World stocks climbed for a fifth session on Wednesday on optimism over U.S.-China trade talks and for a softer British exit from the European Union, while oil prices retreated after an unexpected rise in inventories.
U.S. stocks climbed in early trading after White House economic adviser Larry Kudlow had said on Tuesday that China and the United States expect to make more headway in trade talks this week. In addition, the Financial Times reported the two sides were drawing closer to a deal.
“What the market has certainly relied upon is that China is one of the last legs here to get solidified,” said Paul Springmeyer, managing director at U.S. Bank Wealth Management Private Client Reserve in Minneapolis.
Still, U.S. economic data kept gains on Wall Street in check, as a gauge of the labor market showed private employers added fewer jobs than anticipated in March while a separate report showed services sector activity slowed to a more than 1-1/2-year low, highlighting a loss of momentum in the economy.
“The underlying fundamentals certainly are still supportive of equities but needless to say the kind of slowdown in metrics and in growth across the globe as well seems to be taking hold somewhat,” said Springmeyer.
Based on the latest available data, the Dow Jones Industrial Average rose 44.22 points, or 0.17 per cent, to 26,223.35, the S&P 500 gained 6.01 points, or 0.21 per cent, to 2,873.25 and the Nasdaq Composite added 46.72 points, or 0.6 per cent, to 7,895.41.
Canada’s main stock index finished flat on Wednesday as resource stocks weighed
The Toronto Stock Exchange’s S&P/TSX composite index was unofficially up 15.99 points, or 0.1 per cent, at 16,279.86.
Energy stocks dipped 1.3 per cent with Peyto Exploration and Development Corp. losing 5 per cent and Encana Corp. down 4.7 per cent.
Materials stocks fell 0.4 per cent. Ivanhoe Mines Ltd. slid 5.1 per cent, while Teck Resources Ltd. finished 2.6 per cent lower.
Financial stocks rose 0.4 per cent in morning trading, led by a 1-per-cent rise in Sun Life Financial Inc.
MSCI’s gauge of stocks across the globe gained 0.55 per cent.
Aside from trade optimism, European shares were lifted by data out of China that showed activity in its services sector hit a 14-month high and the latest plan by British Prime Minister Theresa May to reach a deal on Brexit. In addition, euro zone retail sales were better than expected in February.
With a fourth straight day of gains, European stocks closed at an eight-month high. The pan-European STOXX 600 index rose 1.01 per cent.
Britain’s opposition Labour Party said it had held constructive discussions with Prime Minister Theresa May on breaking the Brexit deadlock.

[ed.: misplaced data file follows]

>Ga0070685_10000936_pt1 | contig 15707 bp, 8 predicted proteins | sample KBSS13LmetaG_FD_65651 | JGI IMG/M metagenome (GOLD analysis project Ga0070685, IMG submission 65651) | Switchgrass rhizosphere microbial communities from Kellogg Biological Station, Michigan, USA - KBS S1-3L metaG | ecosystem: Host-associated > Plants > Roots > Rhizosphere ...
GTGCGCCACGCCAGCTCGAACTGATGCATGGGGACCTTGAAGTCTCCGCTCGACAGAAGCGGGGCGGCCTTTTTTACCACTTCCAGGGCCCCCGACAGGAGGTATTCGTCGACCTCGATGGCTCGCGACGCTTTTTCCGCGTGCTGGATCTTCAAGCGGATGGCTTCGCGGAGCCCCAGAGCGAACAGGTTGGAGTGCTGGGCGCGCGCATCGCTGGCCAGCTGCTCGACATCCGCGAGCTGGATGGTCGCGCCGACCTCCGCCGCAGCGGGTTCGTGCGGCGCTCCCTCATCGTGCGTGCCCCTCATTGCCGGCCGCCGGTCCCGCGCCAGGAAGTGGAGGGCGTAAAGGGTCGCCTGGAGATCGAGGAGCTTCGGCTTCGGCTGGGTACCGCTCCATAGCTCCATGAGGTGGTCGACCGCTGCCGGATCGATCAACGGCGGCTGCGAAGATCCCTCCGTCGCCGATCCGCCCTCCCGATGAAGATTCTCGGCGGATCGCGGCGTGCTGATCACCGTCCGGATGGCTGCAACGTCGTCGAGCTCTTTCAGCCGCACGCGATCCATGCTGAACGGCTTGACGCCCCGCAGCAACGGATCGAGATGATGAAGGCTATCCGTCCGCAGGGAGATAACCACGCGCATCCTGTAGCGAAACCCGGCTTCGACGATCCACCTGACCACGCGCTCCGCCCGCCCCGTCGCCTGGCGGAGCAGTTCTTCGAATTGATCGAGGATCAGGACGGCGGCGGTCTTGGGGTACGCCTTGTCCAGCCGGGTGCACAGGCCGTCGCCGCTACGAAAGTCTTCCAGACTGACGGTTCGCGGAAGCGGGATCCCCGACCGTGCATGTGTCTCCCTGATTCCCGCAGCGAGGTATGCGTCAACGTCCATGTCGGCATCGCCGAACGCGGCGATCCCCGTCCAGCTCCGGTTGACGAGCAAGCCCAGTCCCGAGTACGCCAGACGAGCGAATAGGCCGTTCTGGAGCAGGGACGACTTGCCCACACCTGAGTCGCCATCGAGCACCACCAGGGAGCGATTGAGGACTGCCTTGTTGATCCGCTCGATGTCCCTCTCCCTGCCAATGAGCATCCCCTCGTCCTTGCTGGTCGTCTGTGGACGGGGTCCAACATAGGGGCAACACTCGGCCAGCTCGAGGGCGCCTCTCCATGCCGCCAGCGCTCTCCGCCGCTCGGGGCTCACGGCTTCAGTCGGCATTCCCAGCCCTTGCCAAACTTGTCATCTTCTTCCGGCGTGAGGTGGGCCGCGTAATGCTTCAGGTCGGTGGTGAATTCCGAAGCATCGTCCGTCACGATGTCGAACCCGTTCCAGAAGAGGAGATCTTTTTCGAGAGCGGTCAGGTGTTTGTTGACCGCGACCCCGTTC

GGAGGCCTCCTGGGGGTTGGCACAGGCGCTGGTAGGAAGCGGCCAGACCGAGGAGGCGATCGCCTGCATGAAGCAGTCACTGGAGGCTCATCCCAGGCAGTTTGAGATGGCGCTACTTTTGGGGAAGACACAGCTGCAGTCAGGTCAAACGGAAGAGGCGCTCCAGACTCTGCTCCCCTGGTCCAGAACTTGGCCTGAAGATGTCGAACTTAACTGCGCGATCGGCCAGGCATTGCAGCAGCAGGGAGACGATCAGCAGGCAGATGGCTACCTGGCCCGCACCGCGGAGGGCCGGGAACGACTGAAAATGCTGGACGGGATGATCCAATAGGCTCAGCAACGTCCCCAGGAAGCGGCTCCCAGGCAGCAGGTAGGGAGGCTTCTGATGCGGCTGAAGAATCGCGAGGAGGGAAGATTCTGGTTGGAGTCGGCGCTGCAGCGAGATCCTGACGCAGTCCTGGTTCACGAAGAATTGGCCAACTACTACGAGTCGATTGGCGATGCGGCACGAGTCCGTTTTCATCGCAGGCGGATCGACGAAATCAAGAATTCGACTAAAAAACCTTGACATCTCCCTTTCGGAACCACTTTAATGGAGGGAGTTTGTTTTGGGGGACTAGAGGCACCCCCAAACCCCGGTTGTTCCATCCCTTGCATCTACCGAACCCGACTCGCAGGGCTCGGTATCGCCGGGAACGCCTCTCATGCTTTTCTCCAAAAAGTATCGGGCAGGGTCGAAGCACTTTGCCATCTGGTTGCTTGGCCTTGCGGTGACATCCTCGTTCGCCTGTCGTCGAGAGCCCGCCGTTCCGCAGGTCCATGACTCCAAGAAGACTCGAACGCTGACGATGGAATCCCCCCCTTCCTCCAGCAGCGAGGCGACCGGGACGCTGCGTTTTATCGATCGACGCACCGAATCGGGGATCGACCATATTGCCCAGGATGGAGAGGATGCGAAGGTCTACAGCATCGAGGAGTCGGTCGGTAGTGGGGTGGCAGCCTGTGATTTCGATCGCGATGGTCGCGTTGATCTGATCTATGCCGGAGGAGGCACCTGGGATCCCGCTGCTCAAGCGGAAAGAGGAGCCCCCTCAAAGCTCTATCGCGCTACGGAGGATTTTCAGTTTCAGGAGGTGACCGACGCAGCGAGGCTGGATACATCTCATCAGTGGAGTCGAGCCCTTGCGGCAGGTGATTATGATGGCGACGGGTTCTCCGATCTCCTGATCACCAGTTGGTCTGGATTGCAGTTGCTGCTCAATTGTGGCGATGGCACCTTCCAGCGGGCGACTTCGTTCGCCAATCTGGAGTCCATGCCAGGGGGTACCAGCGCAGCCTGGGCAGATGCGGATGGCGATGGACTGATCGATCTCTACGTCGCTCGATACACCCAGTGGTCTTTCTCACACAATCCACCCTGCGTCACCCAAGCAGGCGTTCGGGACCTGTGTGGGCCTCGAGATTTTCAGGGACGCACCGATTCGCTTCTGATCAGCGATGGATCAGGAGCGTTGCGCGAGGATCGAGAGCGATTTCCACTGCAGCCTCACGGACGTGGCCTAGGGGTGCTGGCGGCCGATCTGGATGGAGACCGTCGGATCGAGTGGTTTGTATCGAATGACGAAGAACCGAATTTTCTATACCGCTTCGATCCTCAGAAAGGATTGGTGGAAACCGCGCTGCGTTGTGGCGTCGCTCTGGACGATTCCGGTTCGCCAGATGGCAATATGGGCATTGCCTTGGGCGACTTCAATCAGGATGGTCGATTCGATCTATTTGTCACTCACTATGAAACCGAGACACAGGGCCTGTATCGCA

Sterling climbed on the hopes for a Brexit solution while the U.S.-China trade talks optimism bolstered risk appetite and sent the euro higher against the dollar.
The dollar index, tracking the unit against six major currencies, fell 0.26 per cent, with the euro up 0.3 per cent to $1.1236. Sterling was last trading at $1.3159, up 0.24 per cent on the day.
Signs of progress in U.S.-China trade talks and decent Chinese and U.S. factory activity data in recent days have boosted sentiment and helped world recession fears recede. On Friday, investors will look at the monthly U.S. payrolls report for a fresh economic catalyst.
Generally strong world stocks and hopes of a softer Brexit sparked a sell-off in safe-haven government bonds, with U.S. yields hitting a 1-1/2-week high.
Benchmark 10-year notes last fell 12/32 in price to yield 2.5205 per cent, from 2.479 per cent late on Tuesday.
Oil prices edged down on Wednesday after U.S. government data showed a surprise build in crude inventories, but futures held near their highest in almost five months as OPEC-led output cuts and sanctions on Iran tightened the supply outlook.
Brent futures settled at $69.31 a barrel, losing 6 cents. Their session high was $69.96, the strongest since Nov. 12, when they traded above $70.
U.S. West Texas Intermediate crude settled at $62.46 a barrel, falling 12 cents after briefly hitting $62.99, the highest since Nov. 7.
Crude stocks in the United States rose 7.2 million barrels last week, as net imports climbed, production edged higher to a new record and refining rates slowed, the Energy Information Administration said. Analysts had forecast a decrease of 425,000 barrels.
“Crude imports rose and crude exports fell, which translates into considerably higher net imports. Crude oil processing remained lower than usual. Crude oil production increased to a new record level of 12.2 million barrels per day,” said Commerzbank analyst Carsten Fritsch. “All of this contributed to the large stock build.”
Despite the sharp increase in U.S. crude inventories, market participants said prices were positioned to move up on tightening global supply and signs of demand picking up.
“Those are the issues that have supported the market here,” said Bob Yawger, director of futures at Mizuho in New York. “At the end of the day, this market is really bulled up and it wants to trade higher.”